Pera law faces more delay

By VG Cabuag, Business Mirror

Posted at Jul 11 2011 07:36 AM | Updated as of Jul 11 2011 09:44 PM

MANILA, Philippines - The implementation of the Personal Equity Retirement Account (Pera) law is likely to be delayed further because the Bureau of Internal Revenue (BIR) fears unscrupulous people might take advantage of the law and declare themselves overseas Filipino worker (OFW) to claim tax credits.

The Pera law should have taken effect on January 1, 2009, but the BIR had been slow in issuing the implementing order owing to its revenue- eroding provisions.

Internal Revenue Commissioner Kim Henares told reporters that BIR officials were having a hard time defining an OFW—who could be declared as such, or how to document their whereabouts, among other issues.

All Filipino citizens are entitled to the tax credits offered, whether they’re residing here or are abroad. But overseas Filipino workers are entitled to bigger tax credits.

The BIR’s problem is how to determine who are qualified to avail themselves of the bigger credits.

“If we don’t define the nature of OFW, everyone [who works abroad] can declare himself/herself as OFW and get big tax break,” Henares said.

According to the draft of the Revenue Regulation, an OFW is entitled to a 5% tax credit of actual investments of not more than P200,000 a year.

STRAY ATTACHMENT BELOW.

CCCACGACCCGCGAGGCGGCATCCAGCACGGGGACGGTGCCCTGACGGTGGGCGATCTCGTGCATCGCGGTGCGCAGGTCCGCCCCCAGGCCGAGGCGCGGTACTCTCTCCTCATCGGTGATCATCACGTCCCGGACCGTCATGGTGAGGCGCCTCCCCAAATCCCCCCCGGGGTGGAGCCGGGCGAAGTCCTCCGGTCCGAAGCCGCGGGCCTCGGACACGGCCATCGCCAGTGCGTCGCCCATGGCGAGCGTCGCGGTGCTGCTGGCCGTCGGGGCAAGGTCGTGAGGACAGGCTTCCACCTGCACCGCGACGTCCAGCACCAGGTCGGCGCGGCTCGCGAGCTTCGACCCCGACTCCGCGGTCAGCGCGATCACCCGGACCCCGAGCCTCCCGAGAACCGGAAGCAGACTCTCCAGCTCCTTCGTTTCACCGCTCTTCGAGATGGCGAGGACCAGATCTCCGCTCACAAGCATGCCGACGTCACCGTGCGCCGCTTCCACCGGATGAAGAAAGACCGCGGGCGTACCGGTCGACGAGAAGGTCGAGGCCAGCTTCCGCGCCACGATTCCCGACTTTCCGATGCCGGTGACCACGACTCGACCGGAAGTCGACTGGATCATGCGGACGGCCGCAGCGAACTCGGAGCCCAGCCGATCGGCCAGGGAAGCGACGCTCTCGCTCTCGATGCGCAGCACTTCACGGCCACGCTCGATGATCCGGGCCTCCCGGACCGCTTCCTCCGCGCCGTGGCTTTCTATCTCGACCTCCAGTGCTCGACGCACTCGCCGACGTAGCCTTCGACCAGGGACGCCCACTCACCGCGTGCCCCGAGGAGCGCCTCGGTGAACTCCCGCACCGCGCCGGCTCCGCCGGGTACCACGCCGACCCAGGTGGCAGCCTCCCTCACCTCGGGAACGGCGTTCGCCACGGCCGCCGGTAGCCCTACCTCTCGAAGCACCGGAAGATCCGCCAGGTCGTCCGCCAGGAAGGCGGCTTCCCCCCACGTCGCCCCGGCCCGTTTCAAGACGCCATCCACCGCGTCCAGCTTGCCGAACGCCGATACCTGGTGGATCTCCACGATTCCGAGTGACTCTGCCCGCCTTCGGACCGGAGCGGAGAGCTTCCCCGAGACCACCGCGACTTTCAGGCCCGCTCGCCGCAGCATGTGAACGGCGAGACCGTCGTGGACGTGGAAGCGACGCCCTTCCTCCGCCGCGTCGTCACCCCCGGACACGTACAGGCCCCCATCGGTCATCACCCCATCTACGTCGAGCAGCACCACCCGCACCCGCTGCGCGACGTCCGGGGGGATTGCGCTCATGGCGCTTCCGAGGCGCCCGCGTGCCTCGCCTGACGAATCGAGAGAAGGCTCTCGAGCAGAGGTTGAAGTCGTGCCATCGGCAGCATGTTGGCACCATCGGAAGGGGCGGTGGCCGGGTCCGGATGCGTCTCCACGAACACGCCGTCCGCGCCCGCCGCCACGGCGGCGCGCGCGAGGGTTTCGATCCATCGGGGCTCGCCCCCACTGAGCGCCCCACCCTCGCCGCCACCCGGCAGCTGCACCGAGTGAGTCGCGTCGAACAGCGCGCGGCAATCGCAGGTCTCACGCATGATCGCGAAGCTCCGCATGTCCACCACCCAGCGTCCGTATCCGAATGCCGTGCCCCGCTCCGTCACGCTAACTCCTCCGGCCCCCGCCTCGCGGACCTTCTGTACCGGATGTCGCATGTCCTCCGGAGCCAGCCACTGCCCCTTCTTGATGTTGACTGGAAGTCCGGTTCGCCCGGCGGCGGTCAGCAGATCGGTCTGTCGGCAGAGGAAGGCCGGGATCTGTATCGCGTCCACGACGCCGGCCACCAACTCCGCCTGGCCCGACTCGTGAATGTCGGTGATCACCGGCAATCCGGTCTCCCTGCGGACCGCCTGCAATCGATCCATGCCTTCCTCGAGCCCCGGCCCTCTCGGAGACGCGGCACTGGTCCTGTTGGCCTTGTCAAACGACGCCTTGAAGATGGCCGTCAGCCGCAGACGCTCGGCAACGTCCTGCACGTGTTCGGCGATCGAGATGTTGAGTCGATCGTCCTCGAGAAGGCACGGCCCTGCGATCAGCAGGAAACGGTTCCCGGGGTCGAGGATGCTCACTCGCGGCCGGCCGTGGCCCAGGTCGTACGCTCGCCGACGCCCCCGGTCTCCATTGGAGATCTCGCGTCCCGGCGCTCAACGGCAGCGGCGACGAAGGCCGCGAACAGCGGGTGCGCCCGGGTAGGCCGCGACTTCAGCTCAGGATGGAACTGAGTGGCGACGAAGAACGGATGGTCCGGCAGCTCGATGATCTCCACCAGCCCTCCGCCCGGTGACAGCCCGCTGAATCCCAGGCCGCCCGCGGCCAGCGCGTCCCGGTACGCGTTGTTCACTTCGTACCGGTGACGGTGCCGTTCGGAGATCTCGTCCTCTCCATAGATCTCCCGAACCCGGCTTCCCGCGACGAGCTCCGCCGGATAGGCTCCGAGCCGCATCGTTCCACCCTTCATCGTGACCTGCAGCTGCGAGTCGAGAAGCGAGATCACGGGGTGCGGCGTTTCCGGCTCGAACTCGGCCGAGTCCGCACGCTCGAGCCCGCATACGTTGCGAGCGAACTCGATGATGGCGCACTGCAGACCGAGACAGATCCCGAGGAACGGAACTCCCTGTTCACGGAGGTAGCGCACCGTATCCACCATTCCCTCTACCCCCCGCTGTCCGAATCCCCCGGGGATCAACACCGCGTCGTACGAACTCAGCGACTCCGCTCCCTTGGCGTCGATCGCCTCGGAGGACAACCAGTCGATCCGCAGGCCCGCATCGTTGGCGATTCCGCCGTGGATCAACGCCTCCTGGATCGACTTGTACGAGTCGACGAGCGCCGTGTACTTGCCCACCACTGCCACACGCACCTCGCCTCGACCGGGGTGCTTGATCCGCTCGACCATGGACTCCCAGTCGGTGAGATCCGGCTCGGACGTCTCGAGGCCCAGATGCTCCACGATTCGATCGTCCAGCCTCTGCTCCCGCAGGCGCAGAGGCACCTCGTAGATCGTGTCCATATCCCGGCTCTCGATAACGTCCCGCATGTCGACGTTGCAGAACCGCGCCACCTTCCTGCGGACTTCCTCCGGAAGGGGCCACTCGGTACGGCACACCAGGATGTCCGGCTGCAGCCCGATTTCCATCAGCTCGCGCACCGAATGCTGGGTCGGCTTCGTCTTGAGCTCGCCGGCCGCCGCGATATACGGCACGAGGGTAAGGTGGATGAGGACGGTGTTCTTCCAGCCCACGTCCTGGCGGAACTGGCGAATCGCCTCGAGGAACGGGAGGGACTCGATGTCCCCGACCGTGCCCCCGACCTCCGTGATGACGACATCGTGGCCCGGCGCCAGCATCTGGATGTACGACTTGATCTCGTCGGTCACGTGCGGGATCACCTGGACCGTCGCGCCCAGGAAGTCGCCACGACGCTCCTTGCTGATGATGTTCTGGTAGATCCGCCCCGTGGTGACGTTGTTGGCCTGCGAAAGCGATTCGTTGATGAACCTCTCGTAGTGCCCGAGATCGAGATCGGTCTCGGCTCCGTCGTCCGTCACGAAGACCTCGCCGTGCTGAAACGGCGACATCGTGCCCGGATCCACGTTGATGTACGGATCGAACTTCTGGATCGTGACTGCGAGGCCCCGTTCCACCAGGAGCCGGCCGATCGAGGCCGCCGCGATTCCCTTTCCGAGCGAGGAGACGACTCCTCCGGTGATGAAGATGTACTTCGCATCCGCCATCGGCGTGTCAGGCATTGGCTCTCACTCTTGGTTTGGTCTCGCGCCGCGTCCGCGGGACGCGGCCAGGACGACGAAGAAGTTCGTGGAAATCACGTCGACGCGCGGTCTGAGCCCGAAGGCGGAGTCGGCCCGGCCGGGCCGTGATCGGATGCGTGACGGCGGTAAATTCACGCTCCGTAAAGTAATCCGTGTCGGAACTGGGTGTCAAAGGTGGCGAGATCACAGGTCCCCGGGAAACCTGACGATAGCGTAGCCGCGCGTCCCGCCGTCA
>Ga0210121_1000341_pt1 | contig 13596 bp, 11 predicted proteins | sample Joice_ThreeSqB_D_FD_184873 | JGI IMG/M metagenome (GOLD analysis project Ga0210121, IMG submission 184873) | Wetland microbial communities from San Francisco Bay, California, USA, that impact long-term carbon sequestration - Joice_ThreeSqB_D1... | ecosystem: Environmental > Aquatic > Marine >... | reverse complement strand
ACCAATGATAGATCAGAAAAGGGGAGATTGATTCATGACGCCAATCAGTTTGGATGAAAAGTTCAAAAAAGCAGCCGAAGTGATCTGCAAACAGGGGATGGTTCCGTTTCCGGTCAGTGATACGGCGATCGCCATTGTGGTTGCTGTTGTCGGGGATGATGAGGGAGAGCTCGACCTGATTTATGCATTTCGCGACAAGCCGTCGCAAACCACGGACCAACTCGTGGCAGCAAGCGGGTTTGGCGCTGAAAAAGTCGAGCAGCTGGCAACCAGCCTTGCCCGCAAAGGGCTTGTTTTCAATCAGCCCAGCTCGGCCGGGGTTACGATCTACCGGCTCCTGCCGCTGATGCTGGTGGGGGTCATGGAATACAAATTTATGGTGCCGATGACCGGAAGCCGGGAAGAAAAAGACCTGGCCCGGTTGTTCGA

The Pera law aims to uplift the quality of life of Filipino workers receiving minimum wage or ordinary income earners; about 20% or some 6.2 million of the country’s labor force is not covered by any type of retirement plan.

Estela Sales, Internal Revenue deputy commissioner, said the agency is coming up with measures to ensure that only those qualified may enjoy tax relief from the law.

“That’s what we are doing right now. Screen the [Filipino] citizens, either residents or nonresidents, and exclude those who are disqualified, like illegal immigrants, among others,” Sales said.

According to the estimates of the Department of Finance, revenue losses from the law’s implementation may reach P12 billion for its first year of implementation alone.

Under the law, an ordinary contributor is entitled to tax deduction of 5% provided he invests in a unit investment trust fund, share of stock of mutual fund, annuity contract, insurance-pension product, preneed pension plan, shares of stock or other securities listed and traded in the local stock exchange, exchange-traded bond and government securities. The investment shall not exceed P100,000 a year. If married, each spouse may invest up to P100,000 a year.

In the case of an OFW, however, a higher investment cap of P200,000 is imposed every year. If married and both spouses are overseas workers, each spouse is entitled to a maximum investment of P200,000 per year to qualify for tax credits.